Utah Teen Sues State Over Social Media Law

Utah Teen Sues State Over Social Media Law

Utah high school student Hannah Zoulek has mounted a challenge against the state of Utah, targeting the controversial Social Media Regulation Act set to be enacted on March 1. This act requires social media platforms to verify the ages of users and secure parental consent for users under 18. It also imposes a digital curfew, barring minors from accessing these platforms from 10:30 pm to 6:30 am.

The law has drawn criticism for its ambiguous definitions, especially in terms of what constitutes "harm" and "addiction." This vagueness leaves social media companies in a predicament, unsure of what actions or features might lead to significant fines, potentially reaching $250,000 per violation. The fear is that, to avoid these heavy penalties, platforms might restrict or even prohibit access to their services for younger users.

Hannah Zoulek, who identifies as queer and has a physical disability, depends on social media for communication and community building, particularly with peers in her school's robotics club and other supportive groups, as well as for essential information like disability access in new locations. Alongside attorneys from the Foundation for Individual Rights and Expression (FIRE), Zoulek argues that the law not only infringes on teenagers' access to valuable online resources but also violates their right to free speech.

The lawsuit sheds light on the incongruities within the law, such as the paradox of teenagers being deemed mature enough for various adult responsibilities, yet requiring parental permission for social media usage. It also challenges the proposed age-verification methods, which include facial recognition technology or the need for a government ID, as unreliable and potentially in conflict with other states' privacy regulations. For many young people, particularly those in challenging or abusive home environments, obtaining parental consent is not just impractical but could also be dangerous. The requirement for personal data collection for age verification raises significant privacy concerns and could lead to an unintended increase in sensitive data held by tech companies.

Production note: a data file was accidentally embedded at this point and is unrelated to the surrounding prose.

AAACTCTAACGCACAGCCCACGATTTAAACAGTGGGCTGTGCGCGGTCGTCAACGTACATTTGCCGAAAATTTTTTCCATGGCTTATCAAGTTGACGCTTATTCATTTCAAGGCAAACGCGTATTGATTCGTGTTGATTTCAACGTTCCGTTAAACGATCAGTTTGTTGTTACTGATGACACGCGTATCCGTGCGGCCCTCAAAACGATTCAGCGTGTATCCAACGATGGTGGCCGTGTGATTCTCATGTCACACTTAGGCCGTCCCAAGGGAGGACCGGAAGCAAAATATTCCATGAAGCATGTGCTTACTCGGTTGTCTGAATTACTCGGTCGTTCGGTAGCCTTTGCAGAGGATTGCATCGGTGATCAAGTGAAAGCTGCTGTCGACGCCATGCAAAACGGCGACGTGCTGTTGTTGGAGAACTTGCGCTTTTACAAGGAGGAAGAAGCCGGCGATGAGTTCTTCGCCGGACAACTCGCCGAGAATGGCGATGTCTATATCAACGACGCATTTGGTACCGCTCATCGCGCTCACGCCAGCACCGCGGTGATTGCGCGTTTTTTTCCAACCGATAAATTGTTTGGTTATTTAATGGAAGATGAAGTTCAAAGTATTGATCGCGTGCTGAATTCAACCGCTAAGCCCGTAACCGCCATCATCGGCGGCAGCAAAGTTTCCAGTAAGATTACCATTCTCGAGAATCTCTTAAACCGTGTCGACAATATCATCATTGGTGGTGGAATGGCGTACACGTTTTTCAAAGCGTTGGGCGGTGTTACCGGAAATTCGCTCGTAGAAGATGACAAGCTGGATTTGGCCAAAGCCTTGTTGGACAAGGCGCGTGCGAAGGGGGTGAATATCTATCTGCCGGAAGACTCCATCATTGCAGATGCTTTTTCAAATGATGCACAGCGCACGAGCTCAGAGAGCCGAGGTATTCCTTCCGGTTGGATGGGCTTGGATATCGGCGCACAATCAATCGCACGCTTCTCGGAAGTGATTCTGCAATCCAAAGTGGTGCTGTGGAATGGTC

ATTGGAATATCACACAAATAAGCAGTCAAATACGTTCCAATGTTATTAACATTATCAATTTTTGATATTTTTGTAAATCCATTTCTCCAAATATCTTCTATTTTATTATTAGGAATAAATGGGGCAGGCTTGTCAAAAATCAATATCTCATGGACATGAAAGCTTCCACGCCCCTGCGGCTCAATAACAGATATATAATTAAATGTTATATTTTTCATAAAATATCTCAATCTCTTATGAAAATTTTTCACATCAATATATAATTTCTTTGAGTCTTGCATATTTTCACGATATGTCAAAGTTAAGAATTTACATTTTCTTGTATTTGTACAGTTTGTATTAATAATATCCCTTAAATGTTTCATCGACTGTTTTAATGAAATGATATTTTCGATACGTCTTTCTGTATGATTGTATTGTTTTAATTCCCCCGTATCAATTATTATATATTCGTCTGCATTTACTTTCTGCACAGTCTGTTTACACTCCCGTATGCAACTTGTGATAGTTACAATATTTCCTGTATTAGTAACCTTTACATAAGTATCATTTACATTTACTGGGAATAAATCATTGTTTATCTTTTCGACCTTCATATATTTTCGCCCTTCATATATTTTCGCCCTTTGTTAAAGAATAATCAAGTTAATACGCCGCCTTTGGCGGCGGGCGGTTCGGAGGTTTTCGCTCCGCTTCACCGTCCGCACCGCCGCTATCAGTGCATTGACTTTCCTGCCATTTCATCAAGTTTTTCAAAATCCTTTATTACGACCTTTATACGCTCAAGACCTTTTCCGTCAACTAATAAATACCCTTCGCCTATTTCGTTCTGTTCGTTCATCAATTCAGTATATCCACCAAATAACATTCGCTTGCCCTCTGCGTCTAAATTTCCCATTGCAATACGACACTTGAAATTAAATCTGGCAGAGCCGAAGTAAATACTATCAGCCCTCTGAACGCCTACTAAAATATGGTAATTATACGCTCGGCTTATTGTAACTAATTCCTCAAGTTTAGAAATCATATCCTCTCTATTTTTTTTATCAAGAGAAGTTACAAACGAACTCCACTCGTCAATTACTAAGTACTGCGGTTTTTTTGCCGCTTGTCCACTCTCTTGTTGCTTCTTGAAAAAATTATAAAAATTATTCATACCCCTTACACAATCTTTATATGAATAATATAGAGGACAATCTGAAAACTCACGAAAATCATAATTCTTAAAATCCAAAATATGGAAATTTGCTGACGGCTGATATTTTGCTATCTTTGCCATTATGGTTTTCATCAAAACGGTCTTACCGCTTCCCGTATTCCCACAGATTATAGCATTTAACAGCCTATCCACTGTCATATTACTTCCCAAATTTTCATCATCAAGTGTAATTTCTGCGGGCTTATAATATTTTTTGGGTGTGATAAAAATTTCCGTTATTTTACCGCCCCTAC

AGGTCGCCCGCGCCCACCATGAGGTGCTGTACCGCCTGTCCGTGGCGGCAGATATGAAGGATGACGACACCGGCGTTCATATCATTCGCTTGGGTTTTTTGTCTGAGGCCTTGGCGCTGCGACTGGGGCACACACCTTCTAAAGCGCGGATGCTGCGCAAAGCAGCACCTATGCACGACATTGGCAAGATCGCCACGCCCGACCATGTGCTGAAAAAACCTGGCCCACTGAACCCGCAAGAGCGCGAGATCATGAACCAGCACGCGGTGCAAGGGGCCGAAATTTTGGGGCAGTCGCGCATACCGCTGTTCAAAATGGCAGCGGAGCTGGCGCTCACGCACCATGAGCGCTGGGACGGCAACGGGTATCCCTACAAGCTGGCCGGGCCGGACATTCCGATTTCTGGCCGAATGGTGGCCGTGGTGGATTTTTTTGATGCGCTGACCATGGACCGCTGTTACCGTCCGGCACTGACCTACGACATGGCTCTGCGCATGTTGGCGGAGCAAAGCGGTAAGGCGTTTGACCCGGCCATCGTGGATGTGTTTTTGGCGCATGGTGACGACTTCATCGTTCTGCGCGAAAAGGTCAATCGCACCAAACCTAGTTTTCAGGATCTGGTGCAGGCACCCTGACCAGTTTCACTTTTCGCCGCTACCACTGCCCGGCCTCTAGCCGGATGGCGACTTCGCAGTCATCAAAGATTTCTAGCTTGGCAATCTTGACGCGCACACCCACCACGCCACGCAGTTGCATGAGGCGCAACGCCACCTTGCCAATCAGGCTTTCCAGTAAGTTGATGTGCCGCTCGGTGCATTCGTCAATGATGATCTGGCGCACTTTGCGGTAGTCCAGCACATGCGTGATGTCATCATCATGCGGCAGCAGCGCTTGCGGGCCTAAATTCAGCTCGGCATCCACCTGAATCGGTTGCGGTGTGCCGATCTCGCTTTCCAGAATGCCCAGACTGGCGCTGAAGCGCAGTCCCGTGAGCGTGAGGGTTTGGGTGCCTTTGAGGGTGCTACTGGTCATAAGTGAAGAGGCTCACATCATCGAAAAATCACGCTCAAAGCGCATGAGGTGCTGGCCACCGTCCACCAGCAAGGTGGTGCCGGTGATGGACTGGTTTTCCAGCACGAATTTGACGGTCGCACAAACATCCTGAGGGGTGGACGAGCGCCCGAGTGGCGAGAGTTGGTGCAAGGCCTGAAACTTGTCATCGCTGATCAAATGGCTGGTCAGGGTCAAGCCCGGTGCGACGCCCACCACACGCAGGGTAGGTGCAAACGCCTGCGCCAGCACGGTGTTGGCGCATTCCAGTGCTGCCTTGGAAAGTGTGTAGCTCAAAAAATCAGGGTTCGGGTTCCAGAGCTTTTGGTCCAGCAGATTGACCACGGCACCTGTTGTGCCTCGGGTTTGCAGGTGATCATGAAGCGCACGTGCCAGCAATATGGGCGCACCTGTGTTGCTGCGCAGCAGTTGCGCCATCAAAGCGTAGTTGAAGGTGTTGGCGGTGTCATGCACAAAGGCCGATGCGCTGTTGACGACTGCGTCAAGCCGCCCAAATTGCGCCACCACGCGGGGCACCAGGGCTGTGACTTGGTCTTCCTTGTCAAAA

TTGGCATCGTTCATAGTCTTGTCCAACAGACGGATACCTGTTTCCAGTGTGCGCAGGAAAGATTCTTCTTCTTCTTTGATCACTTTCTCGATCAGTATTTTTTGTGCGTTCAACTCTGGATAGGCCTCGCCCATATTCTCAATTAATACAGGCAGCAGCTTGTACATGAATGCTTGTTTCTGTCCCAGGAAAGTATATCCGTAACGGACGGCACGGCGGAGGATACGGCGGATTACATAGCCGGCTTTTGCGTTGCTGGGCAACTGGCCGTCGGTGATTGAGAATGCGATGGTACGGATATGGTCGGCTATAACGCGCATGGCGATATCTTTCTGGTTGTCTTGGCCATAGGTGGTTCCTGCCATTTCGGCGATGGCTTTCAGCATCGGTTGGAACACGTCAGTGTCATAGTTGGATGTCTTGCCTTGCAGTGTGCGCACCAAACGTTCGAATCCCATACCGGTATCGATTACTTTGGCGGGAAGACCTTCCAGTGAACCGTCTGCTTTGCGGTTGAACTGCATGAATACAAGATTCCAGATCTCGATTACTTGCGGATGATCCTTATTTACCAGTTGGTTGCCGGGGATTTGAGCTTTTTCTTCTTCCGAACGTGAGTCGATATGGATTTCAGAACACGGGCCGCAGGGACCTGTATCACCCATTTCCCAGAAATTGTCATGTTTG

Plaintiffs including Zoulek, Lu Ann Cooper, and Jessica Christensen contend that the law violates several constitutional rights, including the First Amendment and the due process clause of the 14th Amendment. Furthermore, they assert that the law is preempted by Section 230 of the Communications Decency Act, which traditionally shields platforms from liability for third-party content. The plaintiffs have petitioned the US district court in Utah to deem the law invalid and prevent its implementation.

Cooper, who is a mother and an advocate for at-risk youths, expressed deep concern over the law's potential to harm vulnerable children. She underscores the importance of parental authority in deciding how children use social media, rather than state-imposed restrictions.

The lawsuit also points to a broader societal context, highlighting how the law could inadvertently hinder the well-being of teenagers. By disconnecting them from social media, the law may exacerbate feelings of isolation and negatively impact their mental health and self-esteem. This concern is especially pertinent given that some research suggests the potential benefits of social media in fostering community and self-identity among teenagers.

The plaintiffs are advocating for a more nuanced approach to regulating minors' online activities, suggesting that such decisions should be left to families rather than imposed by the state. They argue that the law, in its current form, fails to recognize the diverse needs and circumstances of young internet users and potentially infringes on their developmental and expressive rights.

Alex Cooke's picture

Alex Cooke is a Cleveland-based portrait, events, and landscape photographer. He holds an M.S. in Applied Mathematics and a doctorate in Music Composition. He is also an avid equestrian.

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